Why is it so hard for the self-employed workers to get a mortgage?

By Housing Nonprofit

The homebuying process will be harder if you’re self-employed rather than being a salaried employee. Here is how to get ready for home ownership if you’re self employed.

  • Maintain separate records for business and personal finances
  • Providing additional documentation to verify income and debt
  • Minimizing tax deductions

Is it possible for self-employed individuals to qualify for a mortgage?

Self-employed, gig workers, freelancers, and an independent contractor sometimes have non-regular income. Without a regular paycheck or W-2 statement, it can be difficult to provide evidence of consistent income. Without concrete proof of consistent income, lenders will ask for more cash up front and charge higher interest rates.

The key is having verified income and manageable debt. Having that, self employed and contract workers have a real chance at getting approved for a home loan.

How can you determine if you classify as a self-employed individual?

Individuals who hold a 25 percent or greater share in a business or partnership are categorized as self-employed when applying for a mortgage. Even if you have a second job with salaried income, lenders will scrutinize your self-employment income for any vulnerability.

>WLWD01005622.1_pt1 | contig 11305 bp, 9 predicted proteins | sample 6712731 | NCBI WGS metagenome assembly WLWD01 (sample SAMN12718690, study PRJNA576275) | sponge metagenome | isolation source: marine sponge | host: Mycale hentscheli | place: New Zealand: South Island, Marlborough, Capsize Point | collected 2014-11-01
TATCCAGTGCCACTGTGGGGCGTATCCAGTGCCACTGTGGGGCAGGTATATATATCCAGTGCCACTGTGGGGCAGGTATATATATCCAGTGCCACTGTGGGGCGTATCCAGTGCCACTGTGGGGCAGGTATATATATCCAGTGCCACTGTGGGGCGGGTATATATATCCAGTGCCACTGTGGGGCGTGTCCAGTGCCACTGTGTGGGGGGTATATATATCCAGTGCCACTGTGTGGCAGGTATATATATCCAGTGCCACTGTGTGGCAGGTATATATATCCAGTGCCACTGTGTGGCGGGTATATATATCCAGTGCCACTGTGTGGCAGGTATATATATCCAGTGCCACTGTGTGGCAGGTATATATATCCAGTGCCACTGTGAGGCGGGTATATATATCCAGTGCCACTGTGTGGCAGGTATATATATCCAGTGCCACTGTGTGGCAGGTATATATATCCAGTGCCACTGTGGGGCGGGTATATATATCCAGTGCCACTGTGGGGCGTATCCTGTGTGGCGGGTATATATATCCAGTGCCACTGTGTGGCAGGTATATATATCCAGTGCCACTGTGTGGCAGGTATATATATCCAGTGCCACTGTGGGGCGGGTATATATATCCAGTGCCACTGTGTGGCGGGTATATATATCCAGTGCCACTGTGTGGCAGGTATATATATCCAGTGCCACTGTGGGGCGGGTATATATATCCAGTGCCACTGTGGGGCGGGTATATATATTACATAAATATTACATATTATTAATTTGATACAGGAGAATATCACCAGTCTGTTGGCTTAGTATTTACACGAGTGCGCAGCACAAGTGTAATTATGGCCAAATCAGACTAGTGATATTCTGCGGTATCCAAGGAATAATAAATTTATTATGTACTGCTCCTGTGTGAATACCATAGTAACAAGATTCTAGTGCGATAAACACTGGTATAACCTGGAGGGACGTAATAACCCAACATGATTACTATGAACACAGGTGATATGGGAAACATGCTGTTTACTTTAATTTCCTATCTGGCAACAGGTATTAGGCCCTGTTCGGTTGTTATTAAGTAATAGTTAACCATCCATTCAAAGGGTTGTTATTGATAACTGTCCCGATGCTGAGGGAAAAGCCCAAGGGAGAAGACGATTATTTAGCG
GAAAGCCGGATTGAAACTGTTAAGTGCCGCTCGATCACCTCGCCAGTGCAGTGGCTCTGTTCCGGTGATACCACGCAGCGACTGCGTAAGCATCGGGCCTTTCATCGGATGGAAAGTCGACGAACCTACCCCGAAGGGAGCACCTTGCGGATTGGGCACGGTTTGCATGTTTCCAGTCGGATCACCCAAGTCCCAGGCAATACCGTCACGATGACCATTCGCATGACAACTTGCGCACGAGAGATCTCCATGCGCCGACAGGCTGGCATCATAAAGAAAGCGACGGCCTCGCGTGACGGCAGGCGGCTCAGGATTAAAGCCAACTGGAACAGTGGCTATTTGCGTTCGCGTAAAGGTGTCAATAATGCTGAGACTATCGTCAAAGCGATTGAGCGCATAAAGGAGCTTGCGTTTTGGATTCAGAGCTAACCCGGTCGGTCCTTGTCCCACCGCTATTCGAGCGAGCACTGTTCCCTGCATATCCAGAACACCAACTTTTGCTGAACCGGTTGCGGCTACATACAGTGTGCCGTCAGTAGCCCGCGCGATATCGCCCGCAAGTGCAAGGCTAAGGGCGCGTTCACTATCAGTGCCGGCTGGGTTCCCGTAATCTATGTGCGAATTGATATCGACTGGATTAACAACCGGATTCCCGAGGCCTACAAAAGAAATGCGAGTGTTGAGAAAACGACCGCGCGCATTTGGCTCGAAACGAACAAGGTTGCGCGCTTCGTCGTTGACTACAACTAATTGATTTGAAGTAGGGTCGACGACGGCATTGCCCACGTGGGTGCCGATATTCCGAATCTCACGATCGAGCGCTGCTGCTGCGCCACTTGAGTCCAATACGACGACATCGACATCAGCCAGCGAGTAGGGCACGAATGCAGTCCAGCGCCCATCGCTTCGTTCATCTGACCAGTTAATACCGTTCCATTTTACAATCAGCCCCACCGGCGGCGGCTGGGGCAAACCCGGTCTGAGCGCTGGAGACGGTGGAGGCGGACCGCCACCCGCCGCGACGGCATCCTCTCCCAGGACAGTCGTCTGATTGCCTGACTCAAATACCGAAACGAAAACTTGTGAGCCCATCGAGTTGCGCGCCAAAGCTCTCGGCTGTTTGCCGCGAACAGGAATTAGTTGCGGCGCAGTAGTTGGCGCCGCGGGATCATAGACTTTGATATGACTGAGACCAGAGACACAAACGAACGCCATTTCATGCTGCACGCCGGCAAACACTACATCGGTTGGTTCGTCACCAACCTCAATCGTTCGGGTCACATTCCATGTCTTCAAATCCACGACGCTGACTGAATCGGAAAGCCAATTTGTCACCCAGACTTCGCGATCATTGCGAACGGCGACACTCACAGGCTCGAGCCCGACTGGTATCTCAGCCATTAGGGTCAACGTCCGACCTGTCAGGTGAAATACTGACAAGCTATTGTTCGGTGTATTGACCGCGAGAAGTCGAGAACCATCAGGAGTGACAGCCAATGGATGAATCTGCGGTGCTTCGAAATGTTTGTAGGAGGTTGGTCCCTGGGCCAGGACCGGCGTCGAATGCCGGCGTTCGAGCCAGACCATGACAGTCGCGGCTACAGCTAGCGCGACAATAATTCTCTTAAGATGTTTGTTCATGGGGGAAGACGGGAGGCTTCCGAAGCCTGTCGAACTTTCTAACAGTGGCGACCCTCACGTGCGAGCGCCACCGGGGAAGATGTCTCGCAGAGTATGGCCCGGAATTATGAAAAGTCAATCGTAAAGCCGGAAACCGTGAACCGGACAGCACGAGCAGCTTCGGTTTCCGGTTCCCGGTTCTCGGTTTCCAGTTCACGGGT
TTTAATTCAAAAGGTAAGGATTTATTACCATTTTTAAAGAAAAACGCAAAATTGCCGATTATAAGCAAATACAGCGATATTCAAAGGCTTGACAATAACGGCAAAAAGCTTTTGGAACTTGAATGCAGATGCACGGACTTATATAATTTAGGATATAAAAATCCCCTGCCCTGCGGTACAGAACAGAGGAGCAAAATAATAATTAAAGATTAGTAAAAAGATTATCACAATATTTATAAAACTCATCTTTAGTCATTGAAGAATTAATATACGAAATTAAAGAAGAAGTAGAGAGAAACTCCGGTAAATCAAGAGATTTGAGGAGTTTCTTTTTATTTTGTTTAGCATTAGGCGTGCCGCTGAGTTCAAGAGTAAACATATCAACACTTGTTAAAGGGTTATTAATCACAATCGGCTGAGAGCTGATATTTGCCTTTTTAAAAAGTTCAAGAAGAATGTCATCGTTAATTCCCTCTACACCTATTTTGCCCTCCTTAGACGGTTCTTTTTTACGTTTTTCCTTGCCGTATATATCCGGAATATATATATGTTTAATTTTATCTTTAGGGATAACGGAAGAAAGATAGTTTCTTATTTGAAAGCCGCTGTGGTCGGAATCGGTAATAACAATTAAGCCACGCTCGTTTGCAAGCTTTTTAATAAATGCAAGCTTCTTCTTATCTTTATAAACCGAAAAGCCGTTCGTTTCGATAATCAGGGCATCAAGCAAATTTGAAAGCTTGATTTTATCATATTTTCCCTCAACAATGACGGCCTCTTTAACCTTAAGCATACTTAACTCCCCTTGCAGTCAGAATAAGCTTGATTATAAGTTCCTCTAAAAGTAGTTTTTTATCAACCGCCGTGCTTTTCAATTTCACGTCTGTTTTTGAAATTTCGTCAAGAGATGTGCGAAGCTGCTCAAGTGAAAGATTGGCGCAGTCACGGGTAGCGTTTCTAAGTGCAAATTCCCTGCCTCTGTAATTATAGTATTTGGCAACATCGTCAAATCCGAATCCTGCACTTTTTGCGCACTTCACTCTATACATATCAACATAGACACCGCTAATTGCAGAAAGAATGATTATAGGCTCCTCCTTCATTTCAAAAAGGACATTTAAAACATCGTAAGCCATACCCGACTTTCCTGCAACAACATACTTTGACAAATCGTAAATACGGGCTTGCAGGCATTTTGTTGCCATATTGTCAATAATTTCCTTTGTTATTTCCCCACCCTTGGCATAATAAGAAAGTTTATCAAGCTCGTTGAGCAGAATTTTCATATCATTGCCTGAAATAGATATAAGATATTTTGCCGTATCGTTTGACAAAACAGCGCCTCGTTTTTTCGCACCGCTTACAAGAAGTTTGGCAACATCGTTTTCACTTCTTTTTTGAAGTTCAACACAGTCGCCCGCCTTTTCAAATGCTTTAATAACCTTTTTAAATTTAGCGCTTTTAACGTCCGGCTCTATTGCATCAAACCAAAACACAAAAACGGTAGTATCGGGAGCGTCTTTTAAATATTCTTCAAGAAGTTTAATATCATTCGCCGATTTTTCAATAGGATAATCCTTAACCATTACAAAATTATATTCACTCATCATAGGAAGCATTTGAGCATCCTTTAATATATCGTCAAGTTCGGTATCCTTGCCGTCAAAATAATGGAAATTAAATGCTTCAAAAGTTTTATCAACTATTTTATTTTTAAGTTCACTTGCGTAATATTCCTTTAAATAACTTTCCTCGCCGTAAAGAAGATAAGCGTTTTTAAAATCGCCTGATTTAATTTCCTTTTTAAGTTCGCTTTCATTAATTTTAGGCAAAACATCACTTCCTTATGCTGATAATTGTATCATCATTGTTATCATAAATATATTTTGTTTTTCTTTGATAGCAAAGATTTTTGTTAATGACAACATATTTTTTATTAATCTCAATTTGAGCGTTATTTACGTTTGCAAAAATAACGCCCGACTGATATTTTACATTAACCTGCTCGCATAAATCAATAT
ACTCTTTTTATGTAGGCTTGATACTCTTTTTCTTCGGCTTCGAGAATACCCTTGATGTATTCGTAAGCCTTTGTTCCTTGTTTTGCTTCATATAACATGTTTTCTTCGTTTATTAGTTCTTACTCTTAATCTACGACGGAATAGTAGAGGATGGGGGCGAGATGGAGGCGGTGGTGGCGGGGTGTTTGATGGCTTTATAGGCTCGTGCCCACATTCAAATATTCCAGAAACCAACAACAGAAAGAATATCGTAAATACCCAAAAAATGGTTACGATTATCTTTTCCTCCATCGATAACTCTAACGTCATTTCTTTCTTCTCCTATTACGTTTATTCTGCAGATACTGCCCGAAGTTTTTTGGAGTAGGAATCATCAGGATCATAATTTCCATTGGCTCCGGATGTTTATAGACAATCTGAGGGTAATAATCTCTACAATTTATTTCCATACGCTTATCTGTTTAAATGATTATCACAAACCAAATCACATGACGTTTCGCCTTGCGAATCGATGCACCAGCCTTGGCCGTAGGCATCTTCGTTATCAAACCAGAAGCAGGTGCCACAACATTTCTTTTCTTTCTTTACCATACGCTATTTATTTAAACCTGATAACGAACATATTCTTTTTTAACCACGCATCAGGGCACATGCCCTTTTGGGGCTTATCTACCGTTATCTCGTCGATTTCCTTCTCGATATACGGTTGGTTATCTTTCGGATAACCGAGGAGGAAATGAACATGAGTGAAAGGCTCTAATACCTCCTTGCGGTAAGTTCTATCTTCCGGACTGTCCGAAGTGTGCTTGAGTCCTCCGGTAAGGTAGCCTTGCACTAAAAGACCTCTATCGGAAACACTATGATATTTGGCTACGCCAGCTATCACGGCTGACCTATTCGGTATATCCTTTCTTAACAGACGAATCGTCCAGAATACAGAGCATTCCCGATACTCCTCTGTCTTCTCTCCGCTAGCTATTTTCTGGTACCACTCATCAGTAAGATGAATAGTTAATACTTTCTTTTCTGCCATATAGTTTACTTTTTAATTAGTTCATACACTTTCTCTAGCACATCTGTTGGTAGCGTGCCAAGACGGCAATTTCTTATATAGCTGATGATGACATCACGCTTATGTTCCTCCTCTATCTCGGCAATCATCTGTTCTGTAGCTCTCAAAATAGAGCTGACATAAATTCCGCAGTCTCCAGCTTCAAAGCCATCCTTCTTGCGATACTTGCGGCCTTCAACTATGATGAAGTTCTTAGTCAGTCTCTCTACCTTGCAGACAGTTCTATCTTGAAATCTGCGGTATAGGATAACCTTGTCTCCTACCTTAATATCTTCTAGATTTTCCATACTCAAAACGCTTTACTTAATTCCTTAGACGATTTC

What are the steps involved in obtaining a mortgage as a self-employed individual?

The loan process for self-employed individuals is similar to that of others. It involves obtaining a rate quote, completing an application, signing paperwork, and providing documentation. The down payment, debt-to-income ratio, and credit requirements also remain the same for both. The difference lies in the documentation. While employed applicants provide W-2 forms as proof of income, self-employed borrowers are required to provide their 1040 tax returns, including all schedules, as evidence of income. That’s where the challenge arises. Since self-employed individuals often deduct various expenses that are not available to W-2 employees, it results in a significantly lower net income after write-offs. This lower net income can make it more difficult to meet the requirements for a mortgage, particularly the debt-to-income ratio.

β€œIt is crucial to demonstrate a net income, after write-offs, that meets the preferred debt-to-income ratio set by lenders which ranges from 36% to 43%.”

What are the requirements to qualify for a mortgage as a self-employed individual?

The primary requirement is to have a minimum of two years of business history before applying for a mortgage. However, there are certain cases, where some new mortgages may be considered as early as one year. This is applicable when a substantial down payment is made and only a small mortgage amount is required. In such scenarios, the financial risk to the bank is lower compared to individuals with minimal down payment and higher loan amounts. If you lack a large down payment, it is advisable to wait for at least two years before applying for a mortgage. This waiting period demonstrates consistent income and the success of the business. The chances of securing a mortgage improve with a larger down payment and a longer track record of the business being in operation.